Betsy Popp has donated 3 different sketches to REGI; Seeing Red - A Collage of Red-tailed Hawks, Simply Red - A Red-tailed Hawk and Post Position - An American Kestrel. These prints are each signed and numbered. All 3 prints are currently available on eBay auction until Sunday, January 10 for $100.00 each. 100% of the proceeds from these sales will benefit REGI. You can also purchase them by contacting Molly McKay at Don't worry we do have more than the 3 copies which are available on eBay currently so if you miss those auctioned on eBay you haven't missed your chance.

Molly McKay

Wednesday, January 6, 2010


The first week of the new year has been one filled with owls. Beau Mihalka, a volunteer firefighter from Argonne,WI, was driving on New Year's Eve. He witnessed a Barred Owl hit by a car. The car didn't stop, but Beau did. There was a major snowstorm happening at the time, so he kept the bird safe in a quiet place. ( cardboard box is always the best) He brought the owl to REGI the following morning.

( Photo: This Barred Owl from Argonne, WI was hit by a car on New Year's Eve. He has a soft tissue wing injury, with significant bleeding from abrasions on the wing and a swollen Rt. eye. The blood on his chin in this photo is from the food he just finished eating, not his injury. )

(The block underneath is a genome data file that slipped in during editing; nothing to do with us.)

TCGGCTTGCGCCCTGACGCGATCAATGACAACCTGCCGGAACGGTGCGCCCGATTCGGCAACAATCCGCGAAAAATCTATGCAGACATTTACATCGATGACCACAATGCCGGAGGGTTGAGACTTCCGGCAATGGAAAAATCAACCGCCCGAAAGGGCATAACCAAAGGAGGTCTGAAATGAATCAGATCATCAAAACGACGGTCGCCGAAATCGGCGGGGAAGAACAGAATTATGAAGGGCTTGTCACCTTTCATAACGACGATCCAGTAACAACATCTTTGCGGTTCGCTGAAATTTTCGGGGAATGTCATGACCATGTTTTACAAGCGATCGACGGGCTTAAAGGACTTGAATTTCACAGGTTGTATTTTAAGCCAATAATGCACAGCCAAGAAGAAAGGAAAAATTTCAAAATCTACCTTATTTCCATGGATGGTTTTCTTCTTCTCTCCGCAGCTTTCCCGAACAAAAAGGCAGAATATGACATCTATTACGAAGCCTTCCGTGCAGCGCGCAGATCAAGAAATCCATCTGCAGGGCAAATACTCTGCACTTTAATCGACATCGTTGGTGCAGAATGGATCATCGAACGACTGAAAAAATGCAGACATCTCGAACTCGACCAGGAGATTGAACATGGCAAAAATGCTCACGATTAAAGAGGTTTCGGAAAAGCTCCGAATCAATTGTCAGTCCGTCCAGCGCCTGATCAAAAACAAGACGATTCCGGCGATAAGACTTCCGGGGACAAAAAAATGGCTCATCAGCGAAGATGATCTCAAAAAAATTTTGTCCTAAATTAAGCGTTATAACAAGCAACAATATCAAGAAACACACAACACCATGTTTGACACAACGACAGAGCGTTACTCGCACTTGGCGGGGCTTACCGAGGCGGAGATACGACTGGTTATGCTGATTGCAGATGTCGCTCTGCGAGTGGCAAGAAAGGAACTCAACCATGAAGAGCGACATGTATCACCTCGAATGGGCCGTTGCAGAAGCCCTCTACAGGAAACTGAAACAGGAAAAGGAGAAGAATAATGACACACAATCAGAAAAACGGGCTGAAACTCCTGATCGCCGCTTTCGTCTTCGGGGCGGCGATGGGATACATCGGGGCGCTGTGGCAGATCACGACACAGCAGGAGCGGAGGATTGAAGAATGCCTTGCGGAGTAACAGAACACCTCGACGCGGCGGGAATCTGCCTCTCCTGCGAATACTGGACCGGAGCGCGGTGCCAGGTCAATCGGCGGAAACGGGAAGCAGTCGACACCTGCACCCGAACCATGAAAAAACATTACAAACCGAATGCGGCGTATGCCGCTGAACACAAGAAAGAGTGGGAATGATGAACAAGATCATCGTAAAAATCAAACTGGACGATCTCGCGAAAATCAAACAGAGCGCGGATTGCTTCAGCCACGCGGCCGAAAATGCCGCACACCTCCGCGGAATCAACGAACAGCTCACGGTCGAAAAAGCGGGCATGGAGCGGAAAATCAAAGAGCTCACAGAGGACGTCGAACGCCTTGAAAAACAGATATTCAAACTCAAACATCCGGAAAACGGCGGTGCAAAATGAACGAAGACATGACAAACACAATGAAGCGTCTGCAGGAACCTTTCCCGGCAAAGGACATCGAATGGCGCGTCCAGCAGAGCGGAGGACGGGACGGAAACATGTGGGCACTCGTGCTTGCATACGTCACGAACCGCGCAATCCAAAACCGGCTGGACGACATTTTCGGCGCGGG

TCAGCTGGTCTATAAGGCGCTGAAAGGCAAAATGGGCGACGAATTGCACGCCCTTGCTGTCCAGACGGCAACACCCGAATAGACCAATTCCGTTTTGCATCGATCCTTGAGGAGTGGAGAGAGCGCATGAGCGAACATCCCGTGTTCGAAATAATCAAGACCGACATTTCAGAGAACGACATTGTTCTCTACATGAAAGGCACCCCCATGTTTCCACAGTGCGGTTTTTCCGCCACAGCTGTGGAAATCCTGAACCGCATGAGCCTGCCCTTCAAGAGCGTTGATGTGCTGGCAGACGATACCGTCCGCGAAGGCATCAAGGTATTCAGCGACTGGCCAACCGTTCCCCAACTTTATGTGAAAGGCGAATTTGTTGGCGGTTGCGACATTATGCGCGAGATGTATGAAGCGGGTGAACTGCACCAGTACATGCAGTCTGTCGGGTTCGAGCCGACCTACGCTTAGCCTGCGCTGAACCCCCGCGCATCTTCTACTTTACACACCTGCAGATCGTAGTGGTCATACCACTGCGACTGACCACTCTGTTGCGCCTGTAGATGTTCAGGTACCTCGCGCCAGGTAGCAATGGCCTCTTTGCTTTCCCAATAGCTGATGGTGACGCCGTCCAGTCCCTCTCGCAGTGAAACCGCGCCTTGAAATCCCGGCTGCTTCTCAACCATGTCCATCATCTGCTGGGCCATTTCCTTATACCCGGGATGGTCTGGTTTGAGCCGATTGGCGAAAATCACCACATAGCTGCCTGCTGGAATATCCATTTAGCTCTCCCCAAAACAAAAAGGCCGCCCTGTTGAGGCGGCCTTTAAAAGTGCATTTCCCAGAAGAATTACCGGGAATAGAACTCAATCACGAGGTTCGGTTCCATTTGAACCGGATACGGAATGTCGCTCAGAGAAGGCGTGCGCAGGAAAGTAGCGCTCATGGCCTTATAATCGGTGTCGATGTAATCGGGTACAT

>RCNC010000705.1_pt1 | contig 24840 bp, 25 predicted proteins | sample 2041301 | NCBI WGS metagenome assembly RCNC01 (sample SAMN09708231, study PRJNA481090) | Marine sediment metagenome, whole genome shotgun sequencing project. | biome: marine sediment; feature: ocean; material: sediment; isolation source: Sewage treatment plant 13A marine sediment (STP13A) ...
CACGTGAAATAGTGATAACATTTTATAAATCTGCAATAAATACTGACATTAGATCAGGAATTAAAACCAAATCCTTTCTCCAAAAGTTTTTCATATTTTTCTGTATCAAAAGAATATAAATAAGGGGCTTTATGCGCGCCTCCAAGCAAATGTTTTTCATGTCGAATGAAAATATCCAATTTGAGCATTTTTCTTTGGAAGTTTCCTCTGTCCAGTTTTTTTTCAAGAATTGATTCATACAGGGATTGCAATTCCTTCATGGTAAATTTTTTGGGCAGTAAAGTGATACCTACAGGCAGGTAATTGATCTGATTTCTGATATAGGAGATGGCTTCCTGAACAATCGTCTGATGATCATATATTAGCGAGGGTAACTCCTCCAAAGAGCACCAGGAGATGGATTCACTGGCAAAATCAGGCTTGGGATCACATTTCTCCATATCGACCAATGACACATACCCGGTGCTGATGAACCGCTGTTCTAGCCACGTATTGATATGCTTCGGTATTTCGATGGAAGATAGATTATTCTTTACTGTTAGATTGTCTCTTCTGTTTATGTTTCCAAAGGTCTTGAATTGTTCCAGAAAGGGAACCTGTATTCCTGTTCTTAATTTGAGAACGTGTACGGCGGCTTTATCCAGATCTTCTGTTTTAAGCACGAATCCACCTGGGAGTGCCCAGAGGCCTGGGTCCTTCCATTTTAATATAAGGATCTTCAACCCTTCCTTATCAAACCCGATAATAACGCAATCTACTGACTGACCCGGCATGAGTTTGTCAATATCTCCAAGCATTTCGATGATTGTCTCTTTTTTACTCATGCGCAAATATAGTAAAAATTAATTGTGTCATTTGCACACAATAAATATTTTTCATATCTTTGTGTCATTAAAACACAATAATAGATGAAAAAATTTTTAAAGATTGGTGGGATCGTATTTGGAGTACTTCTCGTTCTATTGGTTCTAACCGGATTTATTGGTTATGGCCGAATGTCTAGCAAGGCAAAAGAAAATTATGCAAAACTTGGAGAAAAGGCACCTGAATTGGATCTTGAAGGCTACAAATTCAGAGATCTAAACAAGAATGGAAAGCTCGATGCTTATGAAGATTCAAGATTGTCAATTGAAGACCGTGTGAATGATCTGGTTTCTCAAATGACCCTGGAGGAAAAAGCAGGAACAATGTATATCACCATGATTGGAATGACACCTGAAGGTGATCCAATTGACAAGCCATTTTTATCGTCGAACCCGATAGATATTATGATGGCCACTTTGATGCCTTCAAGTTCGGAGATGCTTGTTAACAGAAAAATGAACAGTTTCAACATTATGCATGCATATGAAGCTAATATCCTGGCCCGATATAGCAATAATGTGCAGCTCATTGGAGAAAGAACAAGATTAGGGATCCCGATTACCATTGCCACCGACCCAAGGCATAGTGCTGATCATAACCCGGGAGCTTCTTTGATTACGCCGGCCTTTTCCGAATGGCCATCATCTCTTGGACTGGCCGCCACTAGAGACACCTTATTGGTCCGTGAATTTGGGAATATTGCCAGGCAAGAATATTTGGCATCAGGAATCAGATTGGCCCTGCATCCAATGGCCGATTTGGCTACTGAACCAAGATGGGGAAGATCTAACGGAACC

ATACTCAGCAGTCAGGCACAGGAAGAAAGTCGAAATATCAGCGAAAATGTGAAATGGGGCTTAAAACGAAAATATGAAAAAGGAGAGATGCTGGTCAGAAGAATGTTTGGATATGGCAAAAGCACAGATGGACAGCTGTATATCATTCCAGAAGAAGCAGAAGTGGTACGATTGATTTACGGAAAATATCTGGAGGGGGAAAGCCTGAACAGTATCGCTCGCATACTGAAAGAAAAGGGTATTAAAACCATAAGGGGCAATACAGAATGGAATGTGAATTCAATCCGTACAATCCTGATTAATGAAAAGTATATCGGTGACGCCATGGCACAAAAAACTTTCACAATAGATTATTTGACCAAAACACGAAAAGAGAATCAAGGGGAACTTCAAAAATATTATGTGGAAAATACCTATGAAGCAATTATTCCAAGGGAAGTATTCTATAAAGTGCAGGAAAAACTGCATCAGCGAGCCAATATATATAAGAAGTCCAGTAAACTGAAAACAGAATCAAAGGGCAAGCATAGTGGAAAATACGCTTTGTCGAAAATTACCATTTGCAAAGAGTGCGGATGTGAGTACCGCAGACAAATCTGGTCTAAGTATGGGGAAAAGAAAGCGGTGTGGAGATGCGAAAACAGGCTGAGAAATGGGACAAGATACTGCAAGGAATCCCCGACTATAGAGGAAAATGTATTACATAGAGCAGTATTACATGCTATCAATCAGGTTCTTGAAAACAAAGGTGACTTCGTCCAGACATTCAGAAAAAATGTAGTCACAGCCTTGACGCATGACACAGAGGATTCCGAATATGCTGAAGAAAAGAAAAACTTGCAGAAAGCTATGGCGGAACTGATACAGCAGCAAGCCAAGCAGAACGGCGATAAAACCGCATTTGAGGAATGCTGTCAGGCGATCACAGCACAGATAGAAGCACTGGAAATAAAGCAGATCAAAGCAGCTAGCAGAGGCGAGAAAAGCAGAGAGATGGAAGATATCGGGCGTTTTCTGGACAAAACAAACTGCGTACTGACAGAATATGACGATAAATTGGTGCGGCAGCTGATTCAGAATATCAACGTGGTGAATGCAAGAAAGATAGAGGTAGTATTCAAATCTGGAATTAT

We took photos of Beau and the Barred Owl he rescued when admitted. Unfortunately my camera card had a malfunction. The images were lost. The photo above was taken on Sunday, two days after the owl was admitted. Many thanks to Beau for taking the time during a snowstorm and on a holiday night to care for this beautiful owl.

( Photo: This Saw-whet Owl was wrapped tightly in nylon thread frayed from a tarp. She was non-responsive when admitted.)

Sometimes things we least expect can pose a danger to wildlife. Who would think that an owl could become so entangled in nylon/ plastic string that it would be life threatening? That is, however, exactly what happened to the Saw-whet Owl in these photos.